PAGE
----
Before the recent American Cheese Society conference began, organizers and cheese judges from around the country gathered at the Oregon Convention Center to taste and evaluate nearly 1,000 cheeses over the course of two days. I had the honor of being one of the aesthetic judges for this year's competition, and this is my story.
A phenomenal, incredible amount of work goes on behind the scenes to make the ACS competition possible. Nearly 1,000 cheeses were received, unpacked, cataloged and judged...only to be repacked, sorted, labeled and set out several days later at the Festival of Cheese, and later repacked and sent to the Cheese Sell-Off. The competition is a truly heroic feat of organization and orchestration by Competition Chair David Grotenstein and all of the volunteers who contributed to this effort. For a complete listing of judges, categories and results, see here.
Judging Teams Twenty four judges were divided into teams of two, one aesthetic and one technical judge per team. Each judge was responsible for 50% of the total score. The technical judges were, for the most part, cheese or food science professionals, including several from Washington State University, Oregon State University and the University of Wisconsin. Local aesthetic judges included Martha Holmberg from the Oregonian, Steve Jones from Steve’s Cheese, Eric Rose from New Seasons and Christine Hyatt (aka “Cheese Chick) from DPI Northwest.
Each team sampled in the neighborhood of 80-90 different cheeses over the course of the two day judging – and that’s not including the finals! I should add that all cheeses were unwrapped and coded by volunteers prior to our arrival, so the tastings were completely anonymous; we had no idea what we were tasting or where it was from other than that it belonged to, say, the sheep's milk feta category. That's not to say that I didn't think to myself – hmm, I'll bet this is "XYZ," but there was no way of knowing for sure.
Judging Criteria What do you look for when you judge cheese? Each type of cheese has distinguishing characteristics that make it what it is....and problems such as gassiness (indicated by the presence of holes inside the cheese) or pastiness (excessive moisture) are fairly easy to spot. Problems in cheese result from bad cheesemaking technique, poor handling or processing, or even improper shipping. I saw a number of fresh goat and cow’s milk cheeses that were swimming in pools of whey/moisture (and weren’t supposed to be). More than a few aged cheeses had, upon closer inspection, teardrops of whey present inside the flesh of the cheese – which, besides looking funny, creates a sharp acidy flavor that really ruins the whole tasting experience. Balance was another thing I found myself noticing – flavors should work in harmony and not dominate one another. You really see the issue of balance writ large in a category like smoked cheeses: here, smoke and salty flavors shouldn’t be so strong as to cancel out what the cheese tastes like underneath.
One valuable aspect of cheese judging was comparing samples across a spectrum. Where you might taste an aged cheddar at a party and say – oh, that’s pretty good – when you taste that same cheddar up against 20 other similarly aged cheddars, this puts things into perspective pretty quickly. If it’s bad, you know it right away, and if it’s great, it stands out.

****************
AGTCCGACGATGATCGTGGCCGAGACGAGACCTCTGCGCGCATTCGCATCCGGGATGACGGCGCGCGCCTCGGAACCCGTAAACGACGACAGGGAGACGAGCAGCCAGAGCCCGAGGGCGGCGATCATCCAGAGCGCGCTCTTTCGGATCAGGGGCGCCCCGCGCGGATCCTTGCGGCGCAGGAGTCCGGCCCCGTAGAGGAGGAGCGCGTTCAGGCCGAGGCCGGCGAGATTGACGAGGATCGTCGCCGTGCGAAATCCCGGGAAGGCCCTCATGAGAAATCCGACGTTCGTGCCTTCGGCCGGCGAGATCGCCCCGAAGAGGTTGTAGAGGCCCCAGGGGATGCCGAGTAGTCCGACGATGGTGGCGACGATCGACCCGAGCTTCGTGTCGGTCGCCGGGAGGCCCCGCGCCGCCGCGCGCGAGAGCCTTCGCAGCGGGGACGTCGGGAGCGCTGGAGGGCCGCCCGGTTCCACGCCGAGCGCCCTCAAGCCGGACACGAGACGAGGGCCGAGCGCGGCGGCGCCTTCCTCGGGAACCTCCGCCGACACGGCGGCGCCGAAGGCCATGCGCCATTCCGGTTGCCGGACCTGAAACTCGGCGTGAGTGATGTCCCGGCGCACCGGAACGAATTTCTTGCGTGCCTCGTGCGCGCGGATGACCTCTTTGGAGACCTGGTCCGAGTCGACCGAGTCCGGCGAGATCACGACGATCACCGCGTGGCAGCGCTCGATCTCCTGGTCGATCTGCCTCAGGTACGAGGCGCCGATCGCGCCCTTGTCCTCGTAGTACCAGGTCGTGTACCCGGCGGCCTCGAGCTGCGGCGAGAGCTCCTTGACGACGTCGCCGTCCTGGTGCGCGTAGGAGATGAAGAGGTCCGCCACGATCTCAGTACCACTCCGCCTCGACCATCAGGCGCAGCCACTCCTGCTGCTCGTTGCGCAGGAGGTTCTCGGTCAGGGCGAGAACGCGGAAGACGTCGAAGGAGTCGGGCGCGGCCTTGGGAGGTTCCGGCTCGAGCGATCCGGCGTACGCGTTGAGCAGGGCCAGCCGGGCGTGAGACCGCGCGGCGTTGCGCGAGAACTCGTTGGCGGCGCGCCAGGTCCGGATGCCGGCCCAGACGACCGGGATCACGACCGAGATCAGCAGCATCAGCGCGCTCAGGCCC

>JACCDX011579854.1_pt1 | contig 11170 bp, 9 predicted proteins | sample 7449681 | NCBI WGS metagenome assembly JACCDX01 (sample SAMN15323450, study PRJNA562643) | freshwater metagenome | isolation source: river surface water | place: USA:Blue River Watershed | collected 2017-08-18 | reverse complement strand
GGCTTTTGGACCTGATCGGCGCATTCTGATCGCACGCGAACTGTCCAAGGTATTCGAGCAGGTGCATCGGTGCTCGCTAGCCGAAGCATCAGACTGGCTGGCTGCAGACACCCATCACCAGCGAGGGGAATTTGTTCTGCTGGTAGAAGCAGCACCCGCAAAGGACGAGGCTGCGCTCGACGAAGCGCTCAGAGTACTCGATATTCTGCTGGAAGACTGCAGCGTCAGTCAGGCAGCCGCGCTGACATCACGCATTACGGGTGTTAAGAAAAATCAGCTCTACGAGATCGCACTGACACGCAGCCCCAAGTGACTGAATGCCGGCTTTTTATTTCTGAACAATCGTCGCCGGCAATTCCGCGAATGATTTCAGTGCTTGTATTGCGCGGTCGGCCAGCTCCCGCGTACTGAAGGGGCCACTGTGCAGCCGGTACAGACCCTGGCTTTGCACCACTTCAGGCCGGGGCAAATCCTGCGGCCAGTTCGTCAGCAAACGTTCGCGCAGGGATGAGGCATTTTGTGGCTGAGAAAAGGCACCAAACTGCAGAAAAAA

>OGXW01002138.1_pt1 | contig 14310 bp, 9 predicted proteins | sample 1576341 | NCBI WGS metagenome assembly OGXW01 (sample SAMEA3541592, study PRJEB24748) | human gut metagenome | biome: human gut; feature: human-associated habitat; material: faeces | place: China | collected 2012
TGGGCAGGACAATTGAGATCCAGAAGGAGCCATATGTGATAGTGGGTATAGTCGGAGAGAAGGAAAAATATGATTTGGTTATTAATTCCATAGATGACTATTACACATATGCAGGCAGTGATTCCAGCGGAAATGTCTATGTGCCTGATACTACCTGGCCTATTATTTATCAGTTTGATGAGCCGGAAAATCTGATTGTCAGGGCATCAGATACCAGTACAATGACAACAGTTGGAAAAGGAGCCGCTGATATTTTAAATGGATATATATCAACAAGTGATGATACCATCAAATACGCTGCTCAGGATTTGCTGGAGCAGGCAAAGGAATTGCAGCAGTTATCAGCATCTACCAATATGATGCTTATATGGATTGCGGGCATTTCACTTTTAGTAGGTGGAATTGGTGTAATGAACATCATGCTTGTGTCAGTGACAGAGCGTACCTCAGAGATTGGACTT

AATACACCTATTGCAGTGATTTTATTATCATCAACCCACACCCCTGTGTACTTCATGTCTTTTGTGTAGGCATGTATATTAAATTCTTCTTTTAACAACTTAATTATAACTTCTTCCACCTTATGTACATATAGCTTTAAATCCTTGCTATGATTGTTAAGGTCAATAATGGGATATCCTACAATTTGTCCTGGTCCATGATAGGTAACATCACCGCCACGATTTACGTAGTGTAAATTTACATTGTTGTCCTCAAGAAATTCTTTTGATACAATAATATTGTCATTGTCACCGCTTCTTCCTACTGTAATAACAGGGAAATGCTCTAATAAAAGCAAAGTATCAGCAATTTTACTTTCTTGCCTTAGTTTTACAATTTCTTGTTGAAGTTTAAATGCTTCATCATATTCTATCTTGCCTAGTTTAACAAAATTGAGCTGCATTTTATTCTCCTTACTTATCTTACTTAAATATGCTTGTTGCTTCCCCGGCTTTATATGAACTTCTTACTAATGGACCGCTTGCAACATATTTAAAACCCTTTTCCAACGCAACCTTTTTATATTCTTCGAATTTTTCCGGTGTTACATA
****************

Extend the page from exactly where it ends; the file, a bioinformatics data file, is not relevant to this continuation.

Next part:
Judging Technique How do you sample 100+ cheeses over the course of two days without a) numbing your taste buds and b) becoming horrifically ill? I observed sampling techniques ranging from dainty nibbles to the taste-and-spit technique employed by most of the technical judges (the most experienced judges of the group). I tried to spit at first, but I found it surprisingly difficult… I suppose this was just conditioning, because by the second day of judging, I was tasting and spitting with the best of them. Organizers also provided a lot of bread and fruit for palate readjustment...pineapple works amazingly well, I found, to cut the coating of fat in your mouth.
Best in Show Once the judging teams had judged and scored every category available, heroic competition organizers (after compiling all of the data) ushered us into the final rounds. First place winners from every category that had a first place winner were set out in groups. From there, judges selected group favorites. These winners were separated out into a final group, from which we voted on Best in Show. In the end, I found my loyalties divided between a fantastic aged blue (I believe this was the Shepherd's Way Farms Big Woods Blue), a beautiful washed rind (Leelanu Raclette from Michigan), and the eventual winner, the Cabot Clothbound Cheddar. After much angst and deliberation I ended up voting for the cheddar.
Awards Ceremony Although a select group of us knew the competition results on Wednesday, we held our secrets close until the awards ceremony on Friday night. The room was packed for the awards ceremony and anticipation crackled in the air...finally, David Grotenstein and John Greeley announced category winners. While all of the winners were very excited, it was especially fun to see how thrilled some of the smaller cheesemakers were to accept a ribbon...and in the end, I think that’s what the competition is all about and why it’s a worthwhile exercise.
For additional accounts of ACS judging see the following links:
- Dr. Diane Stemple's account of the 2005 Conference judging
- Amy Albert's account from Fine Cooking Magazine